Window Seat is more than simply a collection of beautiful images, though far be it for us to undermine the often breathtaking aesthetic appeal of Ms. Kost's photography. However, she has an underlying purpose to her artistic renderings not only does she seek to share many of the insights that she has garnered over her years of work as a creative professional, but she also offers some valuable reflections on the nature of ingenuity itself.
Indeed, the Window Seat photographs speak as a metaphor to her essential message that all it takes is a simple change in awareness and perspective to awaken and sustain the creativity that often eludes even the most prolific among us.
It isn't meant to be an expert's instructional manual or an artist's complete portfolio, nor is it intended to be a guru's manifesto. What Ms. Kost has accomplished with Window Seat is a unique blend of all three, as she shares her talent, her insight and her work in a quest to remind us all why we create, and to help us when the flow of ideas begins to stagnate.
Take a look out of your very own window seat, open your eyes a little bit wider as Ms. Kost intonates, and you may well be surprised by what you see.
Available At Amazon.com
Buy Window Seat: The Art of Digital Photography & Creative Thinking at Amazon.com for $26.39 (34% discount).
Free PDF Sample Chapters
You can have a look inside this wonderful book by downloading sample chapters. There's a free PDF available at creativepro.com that includes the first chapter of the book. O'Reilly also has a free sample chapter PDF that also includes some printing tips.
New Photoshop Brush Set 'Handwritten Letters' From Kirsty
The talented and prolific Kirsty sends this in: "Hey everyone, finally I had the time to make the newest addition to the site: Handwritten Letters. I was inspired by a letter written by Émile Zola that I found a few weeks ago and so here you have it :) You can find the brush set at the usual address: 500ml Brushes. Hope you like it!"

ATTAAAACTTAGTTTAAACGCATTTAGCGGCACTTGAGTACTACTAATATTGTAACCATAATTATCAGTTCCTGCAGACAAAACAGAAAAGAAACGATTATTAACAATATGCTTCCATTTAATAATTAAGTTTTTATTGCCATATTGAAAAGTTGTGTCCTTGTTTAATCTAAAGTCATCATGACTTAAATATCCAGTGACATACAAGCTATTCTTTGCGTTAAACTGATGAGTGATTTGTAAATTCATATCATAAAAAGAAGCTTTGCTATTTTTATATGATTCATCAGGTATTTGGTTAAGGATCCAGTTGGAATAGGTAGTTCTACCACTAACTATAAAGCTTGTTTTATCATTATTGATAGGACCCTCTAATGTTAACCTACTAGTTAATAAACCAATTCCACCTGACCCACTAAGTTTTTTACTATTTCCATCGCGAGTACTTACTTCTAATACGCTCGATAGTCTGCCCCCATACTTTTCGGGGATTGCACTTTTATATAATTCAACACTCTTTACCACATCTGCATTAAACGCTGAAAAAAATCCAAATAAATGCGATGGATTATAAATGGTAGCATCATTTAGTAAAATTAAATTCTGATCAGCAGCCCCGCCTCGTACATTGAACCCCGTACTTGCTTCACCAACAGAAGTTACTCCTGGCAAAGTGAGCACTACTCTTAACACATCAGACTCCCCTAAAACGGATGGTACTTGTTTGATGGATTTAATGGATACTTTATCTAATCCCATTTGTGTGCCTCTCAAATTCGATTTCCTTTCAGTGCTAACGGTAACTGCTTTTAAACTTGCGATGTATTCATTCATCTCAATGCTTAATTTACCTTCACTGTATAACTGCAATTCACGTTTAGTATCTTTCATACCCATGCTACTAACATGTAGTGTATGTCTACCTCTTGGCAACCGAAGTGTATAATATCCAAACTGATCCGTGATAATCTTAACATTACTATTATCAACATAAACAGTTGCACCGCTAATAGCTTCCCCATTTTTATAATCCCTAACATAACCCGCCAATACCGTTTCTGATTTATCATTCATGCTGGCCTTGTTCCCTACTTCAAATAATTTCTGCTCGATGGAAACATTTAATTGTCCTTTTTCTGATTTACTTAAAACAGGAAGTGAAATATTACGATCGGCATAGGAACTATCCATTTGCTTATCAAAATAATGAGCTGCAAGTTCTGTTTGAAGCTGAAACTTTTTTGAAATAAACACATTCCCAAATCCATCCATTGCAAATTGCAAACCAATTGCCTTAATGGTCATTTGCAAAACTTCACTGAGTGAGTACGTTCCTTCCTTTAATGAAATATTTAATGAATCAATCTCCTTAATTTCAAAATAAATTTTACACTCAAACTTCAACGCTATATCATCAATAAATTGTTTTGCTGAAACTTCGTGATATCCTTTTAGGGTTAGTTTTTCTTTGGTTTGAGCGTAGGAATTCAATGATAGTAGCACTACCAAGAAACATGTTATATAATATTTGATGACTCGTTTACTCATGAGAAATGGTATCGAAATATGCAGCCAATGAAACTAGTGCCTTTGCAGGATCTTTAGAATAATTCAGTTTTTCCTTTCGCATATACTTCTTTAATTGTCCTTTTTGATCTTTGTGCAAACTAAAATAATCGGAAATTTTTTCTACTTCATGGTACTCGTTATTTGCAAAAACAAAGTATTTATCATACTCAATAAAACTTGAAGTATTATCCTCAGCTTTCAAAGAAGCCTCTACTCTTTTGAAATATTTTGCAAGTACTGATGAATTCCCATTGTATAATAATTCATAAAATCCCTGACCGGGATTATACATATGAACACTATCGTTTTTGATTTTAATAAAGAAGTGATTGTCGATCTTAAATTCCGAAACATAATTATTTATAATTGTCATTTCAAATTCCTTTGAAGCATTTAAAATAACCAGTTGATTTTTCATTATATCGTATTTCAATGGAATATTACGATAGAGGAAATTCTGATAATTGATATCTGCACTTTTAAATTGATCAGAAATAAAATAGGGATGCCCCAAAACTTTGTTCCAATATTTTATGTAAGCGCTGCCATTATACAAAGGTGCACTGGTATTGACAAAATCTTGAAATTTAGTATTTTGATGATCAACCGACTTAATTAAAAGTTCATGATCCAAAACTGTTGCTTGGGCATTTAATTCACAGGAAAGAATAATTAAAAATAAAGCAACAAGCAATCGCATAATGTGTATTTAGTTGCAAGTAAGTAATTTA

The Handwritten Letters set contains contains 8 brushes of old handwritten letters, one of which was written by the French author Émile Zola (Wikipedia), some others date from the 16th century.
Photoshop Tip: Add An Action to Your Action
Here's an actions power tip: Did you know that you can build an action that will include an existing action? Here's how it's done: As you're recording your action, just go to the Actions palette, click on the existing action you want to include in your current action, and click the Play button at the bottom of the Actions palette. The existing action will now be added as a step in your current action (pretty scary stuff).
FRIDAY - APRIL 21 2006
VTC Training Tutorials - With Over 20 Hours Of Free Photoshop Video Tutorial Clips
I've been meaning for a while now to review the Virtual Training Company, which offers lots and lots of Photoshop video training. So here we go... (you can find links to over 20 hours of free Photoshop video tutorial clips at the end of this post.)
Virtual Training Company lets you affordably and efficiently master any software application in a matter of days their training spans the technological spectrum from Photoshop to Dreamweaver and beyond.
VTC offers you the chance to not only benefit from well-organized and well-presented educational materials, but also the opportunity to do so in the comfort of your own home or office. You will receive high quality video training that plays right on your very own computer, and all at a great price.
VTC Online University
You have the option of either purchasing a individual VTC training CD for one of over 400 course titles available or alternatively, subscribing to the VTC Online University, where you will have unlimited online access to all of their training for an annual fee. The cost is very affordable for the Online University, given that you can get access to absolutely everything they offer for only $30 a month.
The only difference between purchasing the CDs and subscribing to the Online University is in the delivery of the content. The lessons that stream to your computer from the Online University have been compressed a little more than those on the CD to ensure that the VTC Online University works well for dial-up customers.
Additionally, VTC has developed a fully-fledged Learning Content Management System to organize your training materials for easy access and future reference from a single web-based platform.
As further evidence of their strong commitment to customer satisfaction, VTC has added an IT job-site to their online portal, where you can make use of a job search function and resume databank are free for everyone. Also through this feature, VTC subscribers are also able to advertise their IT job opportunities.
Try Before You Buy